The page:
In House of Representatives, Republicans Remain the White Man Party
This just in: The Republican Party is as white as ever.
This fact is glaringly true in the U.S. House of Representatives, where nearly 90% of the GOP caucus is made up of white men. Not exactly representative of the U.S. population, which is less than a third Caucasian and male.
For anyone wondering, more than half (53%) of the House Democratic caucus are not white men.
David Wasserman at FiveThirtyEight wrote that once upon a time, white guys ruled Congress from both sides of the aisle (98% of House Democrats and 97% of House Republicans were white men in 1950).
Since then, Democrats have overhauled their pool of representatives, bringing in scores of women and minorities, as well as gays and lesbians.
The GOP, however, has stuck with the same color and gender palette, which leaves election experts wondering how the party expects to broaden its appeal to the rest of the country in coming presidential contests.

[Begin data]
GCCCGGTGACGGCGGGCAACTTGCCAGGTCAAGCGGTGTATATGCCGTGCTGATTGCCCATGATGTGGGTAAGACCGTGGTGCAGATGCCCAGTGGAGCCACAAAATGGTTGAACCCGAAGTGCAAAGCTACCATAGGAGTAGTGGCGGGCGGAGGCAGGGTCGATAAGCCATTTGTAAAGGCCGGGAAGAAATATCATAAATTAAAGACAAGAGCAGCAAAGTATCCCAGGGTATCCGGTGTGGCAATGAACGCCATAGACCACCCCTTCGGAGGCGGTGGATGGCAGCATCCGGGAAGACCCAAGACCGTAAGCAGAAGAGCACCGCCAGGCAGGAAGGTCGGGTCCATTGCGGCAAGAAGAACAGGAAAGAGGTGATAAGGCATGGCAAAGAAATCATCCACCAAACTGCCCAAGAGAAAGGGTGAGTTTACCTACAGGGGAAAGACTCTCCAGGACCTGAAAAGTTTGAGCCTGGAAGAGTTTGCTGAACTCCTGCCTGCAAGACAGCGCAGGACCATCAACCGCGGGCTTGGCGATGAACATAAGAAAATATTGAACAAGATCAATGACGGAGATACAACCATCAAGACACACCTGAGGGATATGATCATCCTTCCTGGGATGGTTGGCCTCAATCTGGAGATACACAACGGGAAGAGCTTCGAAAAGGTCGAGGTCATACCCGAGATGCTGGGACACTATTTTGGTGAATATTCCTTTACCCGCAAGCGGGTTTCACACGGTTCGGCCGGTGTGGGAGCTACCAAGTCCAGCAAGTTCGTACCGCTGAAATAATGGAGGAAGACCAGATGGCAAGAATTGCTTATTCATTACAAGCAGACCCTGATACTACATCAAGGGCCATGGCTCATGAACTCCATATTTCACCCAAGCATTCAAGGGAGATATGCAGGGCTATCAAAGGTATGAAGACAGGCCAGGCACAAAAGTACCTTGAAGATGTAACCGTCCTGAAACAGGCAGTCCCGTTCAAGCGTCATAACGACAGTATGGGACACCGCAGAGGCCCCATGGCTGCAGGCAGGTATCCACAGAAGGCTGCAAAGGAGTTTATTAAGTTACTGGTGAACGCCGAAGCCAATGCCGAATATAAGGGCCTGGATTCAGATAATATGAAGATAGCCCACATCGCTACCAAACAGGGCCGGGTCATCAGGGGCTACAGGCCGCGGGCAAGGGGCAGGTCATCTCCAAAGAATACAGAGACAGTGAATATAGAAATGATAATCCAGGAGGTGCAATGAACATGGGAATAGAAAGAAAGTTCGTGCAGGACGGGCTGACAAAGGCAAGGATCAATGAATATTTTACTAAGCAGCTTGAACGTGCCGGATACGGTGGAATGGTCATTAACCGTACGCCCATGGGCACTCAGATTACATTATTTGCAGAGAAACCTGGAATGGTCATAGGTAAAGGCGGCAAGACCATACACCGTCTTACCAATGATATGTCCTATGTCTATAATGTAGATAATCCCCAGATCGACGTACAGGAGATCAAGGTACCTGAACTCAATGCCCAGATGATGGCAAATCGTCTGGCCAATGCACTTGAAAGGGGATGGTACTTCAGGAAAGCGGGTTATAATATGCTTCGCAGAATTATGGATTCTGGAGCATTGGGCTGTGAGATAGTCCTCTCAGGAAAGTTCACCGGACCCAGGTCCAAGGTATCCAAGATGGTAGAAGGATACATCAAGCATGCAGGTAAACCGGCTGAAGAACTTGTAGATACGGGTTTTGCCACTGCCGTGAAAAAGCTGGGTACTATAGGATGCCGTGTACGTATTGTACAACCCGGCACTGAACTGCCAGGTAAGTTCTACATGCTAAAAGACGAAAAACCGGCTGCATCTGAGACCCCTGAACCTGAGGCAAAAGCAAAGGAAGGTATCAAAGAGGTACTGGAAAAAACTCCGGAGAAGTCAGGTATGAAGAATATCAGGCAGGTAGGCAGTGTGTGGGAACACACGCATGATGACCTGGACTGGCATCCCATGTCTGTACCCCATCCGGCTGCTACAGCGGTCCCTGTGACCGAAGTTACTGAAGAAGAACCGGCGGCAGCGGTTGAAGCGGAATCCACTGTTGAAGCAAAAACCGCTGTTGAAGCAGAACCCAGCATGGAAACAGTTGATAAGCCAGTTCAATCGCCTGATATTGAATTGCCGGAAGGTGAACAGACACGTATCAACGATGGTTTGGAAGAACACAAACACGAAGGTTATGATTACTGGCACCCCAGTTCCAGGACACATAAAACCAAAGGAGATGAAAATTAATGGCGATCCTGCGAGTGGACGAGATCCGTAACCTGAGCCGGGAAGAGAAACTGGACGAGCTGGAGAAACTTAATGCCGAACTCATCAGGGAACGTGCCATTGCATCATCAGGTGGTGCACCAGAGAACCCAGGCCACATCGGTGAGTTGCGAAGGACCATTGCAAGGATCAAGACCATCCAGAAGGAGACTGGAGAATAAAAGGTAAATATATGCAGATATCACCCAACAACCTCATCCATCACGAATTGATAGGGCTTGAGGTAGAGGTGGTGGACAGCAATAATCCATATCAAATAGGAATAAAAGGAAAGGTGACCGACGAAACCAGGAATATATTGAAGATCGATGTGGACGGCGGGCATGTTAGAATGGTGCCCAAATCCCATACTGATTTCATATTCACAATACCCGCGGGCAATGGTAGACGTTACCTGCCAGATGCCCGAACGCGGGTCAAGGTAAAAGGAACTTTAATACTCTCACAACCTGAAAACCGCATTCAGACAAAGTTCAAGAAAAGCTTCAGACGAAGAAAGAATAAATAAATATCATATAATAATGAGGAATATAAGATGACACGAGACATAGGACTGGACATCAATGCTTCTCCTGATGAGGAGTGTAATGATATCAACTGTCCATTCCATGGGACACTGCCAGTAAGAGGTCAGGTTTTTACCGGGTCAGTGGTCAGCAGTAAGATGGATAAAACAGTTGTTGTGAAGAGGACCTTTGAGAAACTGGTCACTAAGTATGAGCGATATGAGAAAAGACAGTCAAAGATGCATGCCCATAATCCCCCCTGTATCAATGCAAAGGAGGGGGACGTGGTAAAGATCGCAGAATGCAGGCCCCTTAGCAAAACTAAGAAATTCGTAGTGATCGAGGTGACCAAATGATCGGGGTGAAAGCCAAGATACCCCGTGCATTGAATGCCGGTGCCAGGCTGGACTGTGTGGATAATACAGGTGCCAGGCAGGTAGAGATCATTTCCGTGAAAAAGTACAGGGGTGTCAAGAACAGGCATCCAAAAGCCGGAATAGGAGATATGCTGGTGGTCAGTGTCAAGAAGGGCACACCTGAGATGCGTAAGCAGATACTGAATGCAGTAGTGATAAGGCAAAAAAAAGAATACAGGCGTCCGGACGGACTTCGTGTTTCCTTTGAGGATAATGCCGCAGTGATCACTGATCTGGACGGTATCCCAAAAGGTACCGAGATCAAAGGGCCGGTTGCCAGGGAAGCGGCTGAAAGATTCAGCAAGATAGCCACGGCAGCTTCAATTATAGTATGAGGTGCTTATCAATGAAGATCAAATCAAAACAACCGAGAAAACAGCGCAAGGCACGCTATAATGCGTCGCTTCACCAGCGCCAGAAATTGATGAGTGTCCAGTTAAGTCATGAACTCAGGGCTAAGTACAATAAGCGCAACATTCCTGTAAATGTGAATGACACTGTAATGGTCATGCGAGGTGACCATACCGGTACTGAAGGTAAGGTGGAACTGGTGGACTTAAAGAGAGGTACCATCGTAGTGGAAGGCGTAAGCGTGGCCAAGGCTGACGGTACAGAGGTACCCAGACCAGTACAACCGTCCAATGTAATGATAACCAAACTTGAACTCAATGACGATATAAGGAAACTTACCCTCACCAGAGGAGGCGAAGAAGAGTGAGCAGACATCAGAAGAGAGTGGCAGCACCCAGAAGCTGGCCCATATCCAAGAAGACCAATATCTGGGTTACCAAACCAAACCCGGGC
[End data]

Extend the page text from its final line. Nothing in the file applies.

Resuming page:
This fall, according to Red State’s Dan McLaughlin, the gap between the two parties is uncharacteristically close in the U.S. Senate and gubernatorial races, with Democrats running or supporting 53 white male and 18 non-white and/or female candidates, and the Republicans putting forward 58 white male and 13 non-white and/or female candidates.
To Learn More:
After the Midterms, The Diversity Gap in the House Will Be Wider Than Ever (by David Wasserman, FiveThirtyEight)
93% of Democratic Senate or Governor Candidates Are White (by Dan McLaughlin, Red State)
House Republican Committee Leaders: White Men 19; Everyone Else 0 (by Noel Brinkerhoff and David Wallechinsky, AllGov)
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